Greece and the troika (the International Monetary Fund, the EU, and the European Central Bank) are in a dangerous game of chicken. The Greeks have been threatened with a “Cyprus-Style prolonged bank holiday” if they “vote wrong.” But they have been bullied for too long and are saying “no more.”
A return to the polls was triggered in December, when the Parliament rejected Prime Minister Antonis Samaras’ pro-austerity candidate for president. In a general election, now set for January 25th, the EU-skeptic, anti-austerity, leftist Syriza party is likely to prevail. Syriza captured a 3% lead in the polls following mass public discontent over the harsh austerity measures Athens was forced to accept in return for a €240 billion bailout.
Austerity has plunged the economy into conditions worse than in the Great Depression. As Professor Bill Black observes, the question is not why the Greek people are rising up to reject the barbarous measures but what took them so long.Read more
The elephant in the room is almost always an economic elephant.
The unrest in Ferguson, Missouri following both the shooting of Michael Brown and the failure of a grand jury to indict the police officer who shot him was, in a large part, contextualized by Ferguson's model of city financing. Now it seems city officials are unwilling to learn from history. While the city's policy of generating a substantial portion of its revenue from petty fines contributed to alienation and unrest in the city even before the shooting of Brown, Ferguson is doubling down on using tickets and fines to generate municipal revenue.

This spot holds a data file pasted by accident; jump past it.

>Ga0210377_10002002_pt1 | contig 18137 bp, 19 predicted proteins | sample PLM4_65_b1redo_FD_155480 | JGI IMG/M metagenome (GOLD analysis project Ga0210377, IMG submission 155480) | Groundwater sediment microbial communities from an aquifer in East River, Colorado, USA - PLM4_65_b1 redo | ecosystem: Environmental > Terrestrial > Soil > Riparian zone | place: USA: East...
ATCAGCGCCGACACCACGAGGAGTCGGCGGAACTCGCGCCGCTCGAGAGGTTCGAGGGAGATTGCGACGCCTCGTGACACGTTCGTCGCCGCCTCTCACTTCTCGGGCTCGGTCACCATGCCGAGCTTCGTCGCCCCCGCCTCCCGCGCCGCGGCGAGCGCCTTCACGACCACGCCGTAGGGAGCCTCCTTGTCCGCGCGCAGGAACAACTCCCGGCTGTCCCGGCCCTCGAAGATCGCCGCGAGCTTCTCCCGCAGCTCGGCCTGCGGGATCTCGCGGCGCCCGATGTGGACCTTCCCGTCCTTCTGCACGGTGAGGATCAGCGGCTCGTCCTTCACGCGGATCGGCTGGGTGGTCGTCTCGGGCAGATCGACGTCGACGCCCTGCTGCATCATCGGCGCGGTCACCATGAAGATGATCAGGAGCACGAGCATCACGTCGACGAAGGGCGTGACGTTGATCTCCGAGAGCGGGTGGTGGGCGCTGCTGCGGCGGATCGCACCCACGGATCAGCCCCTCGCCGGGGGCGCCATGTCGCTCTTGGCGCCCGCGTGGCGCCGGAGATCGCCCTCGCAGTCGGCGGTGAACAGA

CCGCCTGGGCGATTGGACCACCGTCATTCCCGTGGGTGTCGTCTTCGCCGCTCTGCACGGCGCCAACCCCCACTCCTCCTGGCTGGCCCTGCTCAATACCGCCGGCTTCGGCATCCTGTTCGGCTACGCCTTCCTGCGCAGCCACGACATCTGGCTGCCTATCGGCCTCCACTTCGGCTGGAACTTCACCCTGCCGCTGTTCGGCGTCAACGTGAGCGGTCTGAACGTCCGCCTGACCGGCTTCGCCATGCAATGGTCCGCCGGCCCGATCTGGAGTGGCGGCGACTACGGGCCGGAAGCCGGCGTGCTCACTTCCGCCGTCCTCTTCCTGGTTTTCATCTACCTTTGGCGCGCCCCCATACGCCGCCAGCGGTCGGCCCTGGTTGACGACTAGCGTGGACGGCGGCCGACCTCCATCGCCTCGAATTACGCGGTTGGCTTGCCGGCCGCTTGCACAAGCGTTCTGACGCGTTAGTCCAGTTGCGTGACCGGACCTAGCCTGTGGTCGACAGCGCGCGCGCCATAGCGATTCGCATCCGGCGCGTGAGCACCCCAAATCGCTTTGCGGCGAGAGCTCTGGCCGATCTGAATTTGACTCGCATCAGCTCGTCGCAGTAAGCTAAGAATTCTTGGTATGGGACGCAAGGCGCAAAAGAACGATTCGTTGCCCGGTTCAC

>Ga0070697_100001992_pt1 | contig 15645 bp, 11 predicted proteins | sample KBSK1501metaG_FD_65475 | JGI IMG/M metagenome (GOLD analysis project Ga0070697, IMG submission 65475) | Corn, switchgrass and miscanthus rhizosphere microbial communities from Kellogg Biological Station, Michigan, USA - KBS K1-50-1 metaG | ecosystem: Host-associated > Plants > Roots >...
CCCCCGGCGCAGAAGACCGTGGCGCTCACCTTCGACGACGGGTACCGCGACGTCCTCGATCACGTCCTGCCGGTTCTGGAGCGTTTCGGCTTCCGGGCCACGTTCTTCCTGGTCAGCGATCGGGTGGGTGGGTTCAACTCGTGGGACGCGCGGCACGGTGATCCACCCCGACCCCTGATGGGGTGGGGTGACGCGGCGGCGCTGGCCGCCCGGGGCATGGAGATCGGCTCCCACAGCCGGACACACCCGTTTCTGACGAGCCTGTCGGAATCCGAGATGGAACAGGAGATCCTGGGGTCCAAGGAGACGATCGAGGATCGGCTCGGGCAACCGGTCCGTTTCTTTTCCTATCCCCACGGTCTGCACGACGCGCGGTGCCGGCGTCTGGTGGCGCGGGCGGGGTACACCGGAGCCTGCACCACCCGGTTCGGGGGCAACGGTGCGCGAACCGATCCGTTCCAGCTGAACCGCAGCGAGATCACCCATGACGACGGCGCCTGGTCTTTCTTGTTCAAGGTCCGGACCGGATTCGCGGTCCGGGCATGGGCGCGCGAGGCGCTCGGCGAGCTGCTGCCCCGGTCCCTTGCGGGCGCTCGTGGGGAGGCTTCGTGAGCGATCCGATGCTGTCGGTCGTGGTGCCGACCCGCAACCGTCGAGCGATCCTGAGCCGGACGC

31 year-old Amara Enyia holds a J.D. and PhD, has served as a lawyer, a public policy fellow in the Chicago city government, a municipal development consultant, and is currently executive director of the Austin Chamber of Commerce on Chicago's West Side. And she's not only a supporter of public banking, but is making public banks a foundation of her energetic campaign to be the next Mayor of Chicago.Read more
Public banks are, above all, tools of local control. The Bank of North Dakota allows that state to bypass Wall Street and finance local and state-wide projects without fear of paying exploitative interest rates, or of losing those interest payments to outside shareholders who wouldn’t re-invest them in local endeavors.Read more
by Ellen Brown
While 49 state treasuries were submerged in red ink after the 2008 financial crash, one state’s bank outperformed all others and actually launched an economy-shifting new industry. So reports the Wall Street Journal this week, discussing the Bank of North Dakota (BND) and its striking success in the midst of a national financial collapse led by the major banks. Chester Dawson begins his November 16th article:Read more
Join us in Philadelphia for PBI's National Conference West, tomorrow - Saturday, October 18th! It promises to be a great lineup of speakers focused on solutions - exploring how to move public banking in Pennsylvania forward!Read more
"We have to become innovators. We have to think outside the box. We have to look for non-traditional ways of meeting the critical needs of our community." - Santa Fe Mayor Javier Gonzales
Looking out at hundreds of faces this morning, all interested in the questions being asked in Santa Fe as they consider a public bank for the city, I couldn't help but feel that the time has come. The time has come to rethink banking, to re-evaluate this core function of our economic system. Even though the U.S. Constitution guarantees the people, through Congress, the right to coin money, we have delegated that function to the private sector, for profit, for too long.Read more
The Santa Fe Symposium is underway! Great turnout - and over half the attendees to this morning's public banking panel session are from outside of New Mexico! People attending from Seattle, San Francisco, North Carolina, Florida, Arizona, and Wisconsin to name just a few! The energy in Santa Fe is very high! Join us online for the live stream....Read more